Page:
Of course good manners matter. However, kindness goes much deeper – and is ultimately more significant – than things like writing thank-you notes or keeping elbows off the table.
Emily Post, the queen of etiquette, famously said: "Manners are a sensitive awareness of the feelings of others. If you have that awareness, you have good manners, no matter what fork you use." At their core, manners are simply about caring for others. Teaching good manners requires patience, persistence and practice, but it's worth the effort.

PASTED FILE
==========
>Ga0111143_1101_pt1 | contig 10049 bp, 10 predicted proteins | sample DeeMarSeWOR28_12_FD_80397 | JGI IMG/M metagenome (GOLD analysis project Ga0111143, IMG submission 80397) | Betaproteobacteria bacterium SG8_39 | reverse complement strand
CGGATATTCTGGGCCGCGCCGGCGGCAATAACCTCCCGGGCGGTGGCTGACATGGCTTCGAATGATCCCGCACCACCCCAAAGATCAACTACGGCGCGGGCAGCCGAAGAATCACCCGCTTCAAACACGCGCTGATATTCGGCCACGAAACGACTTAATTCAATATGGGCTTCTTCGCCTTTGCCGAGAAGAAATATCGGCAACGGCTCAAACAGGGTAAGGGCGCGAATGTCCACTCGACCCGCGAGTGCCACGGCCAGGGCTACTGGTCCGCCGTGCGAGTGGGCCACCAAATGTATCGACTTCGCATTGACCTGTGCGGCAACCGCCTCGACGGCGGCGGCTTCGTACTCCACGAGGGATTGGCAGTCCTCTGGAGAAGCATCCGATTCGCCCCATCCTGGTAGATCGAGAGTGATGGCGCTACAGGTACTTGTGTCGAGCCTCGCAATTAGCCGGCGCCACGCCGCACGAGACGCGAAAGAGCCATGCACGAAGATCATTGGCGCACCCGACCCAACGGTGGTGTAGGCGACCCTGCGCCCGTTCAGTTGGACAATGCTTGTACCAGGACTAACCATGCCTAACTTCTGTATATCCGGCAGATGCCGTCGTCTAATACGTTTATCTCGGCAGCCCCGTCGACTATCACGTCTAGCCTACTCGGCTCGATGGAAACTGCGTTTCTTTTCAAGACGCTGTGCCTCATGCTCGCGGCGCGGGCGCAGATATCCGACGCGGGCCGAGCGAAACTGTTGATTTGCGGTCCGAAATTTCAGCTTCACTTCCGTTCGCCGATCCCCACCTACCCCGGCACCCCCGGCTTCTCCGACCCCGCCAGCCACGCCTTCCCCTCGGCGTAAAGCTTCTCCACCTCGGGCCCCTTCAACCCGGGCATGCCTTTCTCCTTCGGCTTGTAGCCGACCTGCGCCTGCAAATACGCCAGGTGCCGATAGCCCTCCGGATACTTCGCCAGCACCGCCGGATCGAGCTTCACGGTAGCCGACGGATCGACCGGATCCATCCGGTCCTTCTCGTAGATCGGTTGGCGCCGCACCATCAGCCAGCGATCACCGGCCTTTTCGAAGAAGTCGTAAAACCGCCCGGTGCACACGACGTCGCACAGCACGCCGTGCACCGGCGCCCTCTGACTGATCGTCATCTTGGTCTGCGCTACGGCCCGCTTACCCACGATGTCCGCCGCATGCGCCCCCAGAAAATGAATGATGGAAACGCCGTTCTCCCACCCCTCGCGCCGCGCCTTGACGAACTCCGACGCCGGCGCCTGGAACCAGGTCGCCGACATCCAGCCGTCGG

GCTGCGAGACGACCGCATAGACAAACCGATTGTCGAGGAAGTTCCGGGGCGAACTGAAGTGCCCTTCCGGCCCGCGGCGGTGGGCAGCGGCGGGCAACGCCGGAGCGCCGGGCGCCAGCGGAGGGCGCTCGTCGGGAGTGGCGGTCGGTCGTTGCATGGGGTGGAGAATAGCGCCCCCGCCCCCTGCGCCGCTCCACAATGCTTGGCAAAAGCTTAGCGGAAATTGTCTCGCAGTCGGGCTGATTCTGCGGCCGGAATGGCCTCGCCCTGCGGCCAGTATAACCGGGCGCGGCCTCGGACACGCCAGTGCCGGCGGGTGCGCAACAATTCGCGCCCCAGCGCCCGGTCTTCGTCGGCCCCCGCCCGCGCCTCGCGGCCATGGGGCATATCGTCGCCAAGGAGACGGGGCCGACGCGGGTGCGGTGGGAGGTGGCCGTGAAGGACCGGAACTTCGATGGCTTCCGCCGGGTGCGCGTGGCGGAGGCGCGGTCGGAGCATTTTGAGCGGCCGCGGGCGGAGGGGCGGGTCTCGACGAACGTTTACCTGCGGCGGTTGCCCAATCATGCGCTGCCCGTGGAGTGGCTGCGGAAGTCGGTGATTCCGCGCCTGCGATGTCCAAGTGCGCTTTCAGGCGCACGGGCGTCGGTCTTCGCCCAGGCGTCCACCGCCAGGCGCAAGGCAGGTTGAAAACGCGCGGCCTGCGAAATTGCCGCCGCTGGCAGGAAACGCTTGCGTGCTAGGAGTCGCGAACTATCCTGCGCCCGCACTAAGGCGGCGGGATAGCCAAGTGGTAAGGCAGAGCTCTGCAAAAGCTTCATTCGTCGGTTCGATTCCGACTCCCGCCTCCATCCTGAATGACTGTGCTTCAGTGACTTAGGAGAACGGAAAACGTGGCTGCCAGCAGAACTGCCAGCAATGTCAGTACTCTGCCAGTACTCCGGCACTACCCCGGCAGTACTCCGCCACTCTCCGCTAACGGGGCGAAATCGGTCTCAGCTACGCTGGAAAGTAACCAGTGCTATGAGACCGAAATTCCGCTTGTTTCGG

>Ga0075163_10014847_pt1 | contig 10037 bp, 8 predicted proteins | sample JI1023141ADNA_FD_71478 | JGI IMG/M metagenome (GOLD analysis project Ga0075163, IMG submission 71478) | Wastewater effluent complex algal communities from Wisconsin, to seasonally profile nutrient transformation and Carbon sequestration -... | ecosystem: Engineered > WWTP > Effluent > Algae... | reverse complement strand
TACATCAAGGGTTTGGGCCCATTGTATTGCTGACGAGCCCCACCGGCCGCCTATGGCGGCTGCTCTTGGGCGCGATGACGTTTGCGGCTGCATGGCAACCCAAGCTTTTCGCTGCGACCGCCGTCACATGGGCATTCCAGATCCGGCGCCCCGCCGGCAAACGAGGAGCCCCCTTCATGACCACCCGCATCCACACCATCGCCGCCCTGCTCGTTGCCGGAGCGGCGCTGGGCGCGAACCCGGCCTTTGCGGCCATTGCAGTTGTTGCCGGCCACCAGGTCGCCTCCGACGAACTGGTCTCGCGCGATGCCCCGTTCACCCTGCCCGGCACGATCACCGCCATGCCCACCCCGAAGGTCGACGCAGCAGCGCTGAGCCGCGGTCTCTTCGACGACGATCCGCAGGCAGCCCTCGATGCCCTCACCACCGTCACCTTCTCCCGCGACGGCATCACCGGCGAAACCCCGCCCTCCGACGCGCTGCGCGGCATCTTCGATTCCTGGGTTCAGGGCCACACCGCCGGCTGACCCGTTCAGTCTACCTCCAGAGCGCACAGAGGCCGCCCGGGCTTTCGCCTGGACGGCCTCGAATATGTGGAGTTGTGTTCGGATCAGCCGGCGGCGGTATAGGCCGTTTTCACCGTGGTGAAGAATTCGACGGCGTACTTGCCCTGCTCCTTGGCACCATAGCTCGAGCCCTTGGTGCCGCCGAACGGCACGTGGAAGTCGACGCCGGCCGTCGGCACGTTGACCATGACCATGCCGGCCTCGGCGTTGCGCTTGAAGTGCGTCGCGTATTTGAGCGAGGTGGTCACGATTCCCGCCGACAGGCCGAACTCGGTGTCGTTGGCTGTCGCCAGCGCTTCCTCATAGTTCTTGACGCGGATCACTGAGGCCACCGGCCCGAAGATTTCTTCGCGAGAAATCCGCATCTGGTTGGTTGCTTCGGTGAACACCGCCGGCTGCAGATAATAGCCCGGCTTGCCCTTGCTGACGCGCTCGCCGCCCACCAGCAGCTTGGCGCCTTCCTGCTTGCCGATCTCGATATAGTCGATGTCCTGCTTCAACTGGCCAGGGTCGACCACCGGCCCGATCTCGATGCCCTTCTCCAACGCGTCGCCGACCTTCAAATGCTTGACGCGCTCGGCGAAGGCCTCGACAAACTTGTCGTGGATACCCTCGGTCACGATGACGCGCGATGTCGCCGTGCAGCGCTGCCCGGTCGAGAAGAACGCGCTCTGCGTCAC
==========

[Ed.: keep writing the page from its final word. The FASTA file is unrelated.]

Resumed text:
Spending time on "screens" is inevitable in modern life, but parents can help turn that time into a healthy pursuit. This month we offer ideas for using technology to enhance, rather than diminish, the growth of kindness.